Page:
Saturday, March 24, 2012

That Moment In Life


One of my reader's recently asked me what religion I am and if I believe in a heaven. People could easily assume I'm Catholic because for nine years, I went to a Catholic school. I wore 
a uniform, studied the Holy Bible, and prayed every morning that I was at school. It just so happened that during the third grade, it was announced that my school (which was public) was closing due to nickel in the ground and that the nearest school just so happened to be Catholic. When it came time for high school, I chose the Catholic school because it was bigger. It offered more sports, classes, clubs, and opportunities. However, I am by no means religious, and I'm about to tell you why.
I think my parents raised my sister and I the right way. My dad isn't religious at all, while my mom is a little more spiritual than him. However, they never pressured my sister or I into attending church or believing what "they" thought was right. We were both free to explore
A summary of some religions in the world.
Nicely done.
and believe anything we wanted. For a while, I struggled with the idea of religion, but all of my feelings can be summed up in the video posted above, which is a poem called "Why I Hate Religion But Love Jesus." I do believe in something, though. I'm content with not having a label for my beliefs, but if it makes you feel better, I guess you could call me Agnostic. But I do believe there's something. I don't believe in the Big Bang Theory (except the television show, which I watch religiously, if that counts). I do believe there's something that exists beyond this universe and that when I die in my sleep (hopefully), I'll go to heaven.
My favourite author Elizabeth Gilbert wrote in Eat, Pray, Love: "It's like this - I used to have this really great dog. She came from the pound. She was a mixture of about ten different breeds, but seemed to have inherited the finest features of them all. She was brown. When people asked me, "What kind of
So holy. So divine. So giving.
dog is that?" I would always give the same answer: "She's a brown dog." Similarly, when the question is raised, "What kind of God do you believe in?" my answer is easy: "I believe in a magnificent God."
I feel the same way, Ms. Gilbert. If I were to attend church once a week, I would choose the Church of Oprah Winfrey, although it hasn't really been established yet. I'll keep you all posted on that one. Another thing is that I don't know if I can believe in a God who lets such terrible things happen in life. Where was he (or she, if that's your theory) during all of these natural disasters and wars? Everyone's suggestion was that during the Holocaust, God was "on vacation." Its hard to imagine that any God could let something so tragic happen.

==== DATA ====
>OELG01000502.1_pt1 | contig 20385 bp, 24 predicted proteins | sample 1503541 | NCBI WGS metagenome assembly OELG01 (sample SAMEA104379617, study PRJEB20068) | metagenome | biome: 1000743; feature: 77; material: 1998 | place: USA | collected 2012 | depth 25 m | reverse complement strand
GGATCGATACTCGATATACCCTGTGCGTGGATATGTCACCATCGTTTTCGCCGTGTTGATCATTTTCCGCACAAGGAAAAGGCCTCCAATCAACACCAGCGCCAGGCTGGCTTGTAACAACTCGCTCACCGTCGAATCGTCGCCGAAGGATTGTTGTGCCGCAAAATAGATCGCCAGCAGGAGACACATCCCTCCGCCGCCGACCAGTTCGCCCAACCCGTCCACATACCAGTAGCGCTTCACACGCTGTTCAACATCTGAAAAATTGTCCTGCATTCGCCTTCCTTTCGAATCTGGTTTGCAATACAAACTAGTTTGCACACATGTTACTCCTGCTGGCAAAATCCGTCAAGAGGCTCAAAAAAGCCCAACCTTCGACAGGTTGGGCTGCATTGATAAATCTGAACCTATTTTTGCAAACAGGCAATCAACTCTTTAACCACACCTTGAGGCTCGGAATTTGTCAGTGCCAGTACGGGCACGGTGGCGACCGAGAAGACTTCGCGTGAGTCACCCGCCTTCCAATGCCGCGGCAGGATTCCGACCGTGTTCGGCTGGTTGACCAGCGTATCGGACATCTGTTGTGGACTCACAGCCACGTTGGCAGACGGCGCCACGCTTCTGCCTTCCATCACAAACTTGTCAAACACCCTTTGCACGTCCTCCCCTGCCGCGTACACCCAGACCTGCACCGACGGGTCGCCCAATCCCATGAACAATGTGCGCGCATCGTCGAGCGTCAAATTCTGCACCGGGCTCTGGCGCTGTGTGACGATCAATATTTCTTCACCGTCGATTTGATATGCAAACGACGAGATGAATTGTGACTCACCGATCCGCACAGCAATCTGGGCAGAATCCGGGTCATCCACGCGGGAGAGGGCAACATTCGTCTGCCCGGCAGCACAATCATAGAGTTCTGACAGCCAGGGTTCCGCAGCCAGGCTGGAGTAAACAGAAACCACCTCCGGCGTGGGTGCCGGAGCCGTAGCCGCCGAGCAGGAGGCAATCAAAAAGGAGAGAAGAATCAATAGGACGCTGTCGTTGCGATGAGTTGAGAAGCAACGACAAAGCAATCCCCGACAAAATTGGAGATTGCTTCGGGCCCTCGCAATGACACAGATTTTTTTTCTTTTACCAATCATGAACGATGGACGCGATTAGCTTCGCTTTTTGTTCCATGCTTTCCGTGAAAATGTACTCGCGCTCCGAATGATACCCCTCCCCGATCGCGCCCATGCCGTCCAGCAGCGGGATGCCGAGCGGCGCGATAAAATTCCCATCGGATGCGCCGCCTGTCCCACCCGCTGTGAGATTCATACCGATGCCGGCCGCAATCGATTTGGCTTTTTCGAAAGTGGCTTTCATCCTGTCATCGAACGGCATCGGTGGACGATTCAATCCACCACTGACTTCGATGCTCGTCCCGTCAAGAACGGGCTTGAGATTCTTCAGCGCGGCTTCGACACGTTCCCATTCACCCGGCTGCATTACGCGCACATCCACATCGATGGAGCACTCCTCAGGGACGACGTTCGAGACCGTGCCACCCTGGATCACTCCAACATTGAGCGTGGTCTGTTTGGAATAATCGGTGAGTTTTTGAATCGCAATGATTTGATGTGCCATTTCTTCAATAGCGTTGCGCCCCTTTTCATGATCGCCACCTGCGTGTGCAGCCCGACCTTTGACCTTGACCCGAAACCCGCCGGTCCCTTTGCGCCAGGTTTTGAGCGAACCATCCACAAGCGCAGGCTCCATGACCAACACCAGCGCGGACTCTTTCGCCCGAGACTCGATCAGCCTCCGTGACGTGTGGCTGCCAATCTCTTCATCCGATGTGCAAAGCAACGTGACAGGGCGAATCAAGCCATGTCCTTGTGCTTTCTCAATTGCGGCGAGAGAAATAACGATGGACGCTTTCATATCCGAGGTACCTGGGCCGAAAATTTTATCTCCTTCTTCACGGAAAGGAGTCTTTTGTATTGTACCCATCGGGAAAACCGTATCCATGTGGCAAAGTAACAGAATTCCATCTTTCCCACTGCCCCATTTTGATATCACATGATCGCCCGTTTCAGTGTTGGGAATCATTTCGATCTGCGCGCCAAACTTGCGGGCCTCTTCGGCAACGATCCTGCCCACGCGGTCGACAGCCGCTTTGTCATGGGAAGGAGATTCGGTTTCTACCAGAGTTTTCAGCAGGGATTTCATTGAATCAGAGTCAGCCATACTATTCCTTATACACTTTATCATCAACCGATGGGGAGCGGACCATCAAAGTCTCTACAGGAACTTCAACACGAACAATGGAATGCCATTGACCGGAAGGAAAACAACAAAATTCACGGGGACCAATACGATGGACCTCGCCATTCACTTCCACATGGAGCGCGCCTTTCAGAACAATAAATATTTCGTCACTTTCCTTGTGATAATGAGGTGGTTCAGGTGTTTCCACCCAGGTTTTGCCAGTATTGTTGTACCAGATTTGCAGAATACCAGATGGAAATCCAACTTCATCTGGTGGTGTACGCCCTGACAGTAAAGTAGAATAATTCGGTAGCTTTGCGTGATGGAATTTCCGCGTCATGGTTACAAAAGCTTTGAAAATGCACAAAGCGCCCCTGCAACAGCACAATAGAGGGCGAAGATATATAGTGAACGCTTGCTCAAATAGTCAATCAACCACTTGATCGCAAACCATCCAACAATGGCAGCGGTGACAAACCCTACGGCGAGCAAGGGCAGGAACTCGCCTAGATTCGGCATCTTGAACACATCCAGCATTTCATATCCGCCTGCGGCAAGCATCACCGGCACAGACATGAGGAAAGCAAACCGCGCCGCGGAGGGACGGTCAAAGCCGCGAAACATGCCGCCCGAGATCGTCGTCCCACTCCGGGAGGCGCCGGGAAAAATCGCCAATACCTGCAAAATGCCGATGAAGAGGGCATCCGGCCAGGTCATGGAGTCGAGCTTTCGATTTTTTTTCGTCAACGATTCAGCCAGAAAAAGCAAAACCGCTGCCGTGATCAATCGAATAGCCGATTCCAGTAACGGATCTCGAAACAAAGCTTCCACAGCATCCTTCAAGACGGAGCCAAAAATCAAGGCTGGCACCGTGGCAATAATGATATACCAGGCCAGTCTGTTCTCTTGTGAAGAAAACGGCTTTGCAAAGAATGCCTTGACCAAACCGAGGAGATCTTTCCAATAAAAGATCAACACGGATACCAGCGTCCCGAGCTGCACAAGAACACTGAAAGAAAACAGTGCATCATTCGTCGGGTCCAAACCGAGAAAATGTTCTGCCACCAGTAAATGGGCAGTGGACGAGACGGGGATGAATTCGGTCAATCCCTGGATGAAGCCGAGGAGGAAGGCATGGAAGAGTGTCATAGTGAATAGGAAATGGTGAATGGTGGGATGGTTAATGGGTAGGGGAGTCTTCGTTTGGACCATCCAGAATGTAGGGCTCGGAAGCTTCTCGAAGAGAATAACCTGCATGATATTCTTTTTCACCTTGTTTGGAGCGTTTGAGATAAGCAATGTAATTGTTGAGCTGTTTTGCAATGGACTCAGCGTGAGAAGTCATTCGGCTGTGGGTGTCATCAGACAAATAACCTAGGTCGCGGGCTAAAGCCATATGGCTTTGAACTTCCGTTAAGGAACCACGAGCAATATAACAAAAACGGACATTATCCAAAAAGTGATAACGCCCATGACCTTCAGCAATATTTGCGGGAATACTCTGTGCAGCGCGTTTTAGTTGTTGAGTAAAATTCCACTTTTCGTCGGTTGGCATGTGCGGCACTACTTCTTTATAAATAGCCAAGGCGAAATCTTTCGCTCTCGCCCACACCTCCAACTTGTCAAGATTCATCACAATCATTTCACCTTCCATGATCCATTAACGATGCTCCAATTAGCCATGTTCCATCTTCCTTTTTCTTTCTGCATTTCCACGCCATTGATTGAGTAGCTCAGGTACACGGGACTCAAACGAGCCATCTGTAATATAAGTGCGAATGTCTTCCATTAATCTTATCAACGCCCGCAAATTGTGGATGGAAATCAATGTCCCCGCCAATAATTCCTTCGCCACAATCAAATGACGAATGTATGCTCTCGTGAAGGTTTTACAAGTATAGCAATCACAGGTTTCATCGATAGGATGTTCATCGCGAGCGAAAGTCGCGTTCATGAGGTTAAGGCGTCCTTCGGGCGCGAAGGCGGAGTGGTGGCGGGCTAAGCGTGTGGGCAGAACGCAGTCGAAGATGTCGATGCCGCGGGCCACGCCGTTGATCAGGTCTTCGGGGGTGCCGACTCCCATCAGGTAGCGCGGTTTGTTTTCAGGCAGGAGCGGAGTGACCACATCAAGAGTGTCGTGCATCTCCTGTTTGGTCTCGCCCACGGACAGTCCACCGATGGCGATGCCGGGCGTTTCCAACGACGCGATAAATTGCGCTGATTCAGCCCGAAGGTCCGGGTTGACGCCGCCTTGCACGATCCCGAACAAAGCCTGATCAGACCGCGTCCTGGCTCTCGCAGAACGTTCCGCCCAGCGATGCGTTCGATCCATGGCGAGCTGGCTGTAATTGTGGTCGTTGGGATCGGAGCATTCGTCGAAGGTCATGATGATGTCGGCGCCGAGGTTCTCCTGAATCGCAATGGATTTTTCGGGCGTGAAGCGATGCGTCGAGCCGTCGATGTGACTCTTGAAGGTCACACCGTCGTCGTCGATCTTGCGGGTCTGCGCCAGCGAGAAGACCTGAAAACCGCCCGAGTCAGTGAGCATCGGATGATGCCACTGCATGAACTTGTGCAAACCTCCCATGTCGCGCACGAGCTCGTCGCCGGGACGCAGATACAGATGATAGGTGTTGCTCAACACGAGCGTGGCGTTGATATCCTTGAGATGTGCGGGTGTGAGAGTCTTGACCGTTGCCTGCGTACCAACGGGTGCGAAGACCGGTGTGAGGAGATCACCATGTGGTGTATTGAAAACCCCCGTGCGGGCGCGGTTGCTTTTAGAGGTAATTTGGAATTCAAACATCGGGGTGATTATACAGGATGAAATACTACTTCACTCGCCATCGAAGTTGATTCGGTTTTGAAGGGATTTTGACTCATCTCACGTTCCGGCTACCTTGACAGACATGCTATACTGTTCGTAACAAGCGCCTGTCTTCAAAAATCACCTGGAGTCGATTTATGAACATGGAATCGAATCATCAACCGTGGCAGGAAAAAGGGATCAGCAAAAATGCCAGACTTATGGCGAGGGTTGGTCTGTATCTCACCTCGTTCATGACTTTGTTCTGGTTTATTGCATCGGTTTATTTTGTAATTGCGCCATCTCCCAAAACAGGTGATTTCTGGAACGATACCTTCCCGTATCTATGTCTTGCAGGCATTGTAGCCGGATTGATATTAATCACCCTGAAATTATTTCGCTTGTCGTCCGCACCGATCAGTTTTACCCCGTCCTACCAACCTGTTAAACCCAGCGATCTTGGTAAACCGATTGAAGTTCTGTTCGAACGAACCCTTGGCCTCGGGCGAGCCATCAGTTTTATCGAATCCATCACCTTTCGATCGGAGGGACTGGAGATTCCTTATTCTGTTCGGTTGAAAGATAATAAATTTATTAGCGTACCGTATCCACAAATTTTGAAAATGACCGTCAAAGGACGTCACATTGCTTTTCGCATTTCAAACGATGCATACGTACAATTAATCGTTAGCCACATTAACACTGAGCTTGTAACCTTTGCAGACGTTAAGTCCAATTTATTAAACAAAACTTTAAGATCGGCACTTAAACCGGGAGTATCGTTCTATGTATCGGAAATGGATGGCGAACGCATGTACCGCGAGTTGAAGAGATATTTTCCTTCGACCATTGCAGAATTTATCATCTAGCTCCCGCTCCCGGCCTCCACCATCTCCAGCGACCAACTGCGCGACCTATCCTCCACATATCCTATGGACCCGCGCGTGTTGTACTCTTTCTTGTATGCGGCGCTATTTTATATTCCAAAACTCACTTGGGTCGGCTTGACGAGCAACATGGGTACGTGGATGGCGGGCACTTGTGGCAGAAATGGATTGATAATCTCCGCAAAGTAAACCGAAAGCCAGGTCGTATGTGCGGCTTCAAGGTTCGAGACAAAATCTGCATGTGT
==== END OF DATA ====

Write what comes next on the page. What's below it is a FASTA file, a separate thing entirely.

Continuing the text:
I respect anyone who is religious, and understand why they feel the need to be. For loyalty to their parents, for security in the afterlife, and to feel like you belong somewhere. But for me, none of those reasons are strong enough for me to commit to just one idea. In my opinion there are far too many beliefs and paths out there to 
just accept one. I would feel ignorant if I chose to follow one religion, because that would mean not being able to question it and that none of the other's have merit to theirs. Let's just skip this argument completely and get to what I'm more eager to talk about - heaven.
I do believe in it. But I'm not expecting golden gates where a man with a beard decides whether or not I make it inside. In fact, if there are gates and a man waiting for me, I'll probably just turn back around because I refuse to believe that the stereotype is true. If heaven is a place where not everyone goes because of homosexuality, divorce, or because I didn't dedicate my Sunday's in obedience to the Lord in church, then I don't really want to go there. My theory is that when everyone dies, they go back to the time they were happiest in their life. You never feel hunger or pain, but of course there is food anyway. Endless tables of anything you would want to eat. And when your plate of pasta is done, another plate magically appears. I guess heaven is kind of like the Olive
Garden. Everything feels happy and light, except for when you see the people you left on earth in sadness. I imagine it's possible to cry in heaven.
I think the colours are more vibrant than anything that exists down here, and that your senses are heightened. Heaven isn't the same for everyone, because heaven is personal. It can look like anything you want it to look like. A field filled with lavender with the sun setting in the background that never actually sets, a river with fruit trees on either side, etc. I hope there aren't any toaster's up there, because I burned my hand on one of those today.
I don't know about hell, and I don't even know if I'm right about heaven. But that's just how I feel, and I don't intend on finding out the truth for a very long time. But a quote from the song The Tide by The Spill Canvas will forever linger in my mind when thinking about heaven:
"Heaven's not a place you go when you die, it's that moment in life when you actually feel alive." Maybe heaven is those moments in life when you feel nothing but true happiness, and maybe we take so much advantage of the beauty in life and those special moments that we don't realize that heaven is really right in front of us.

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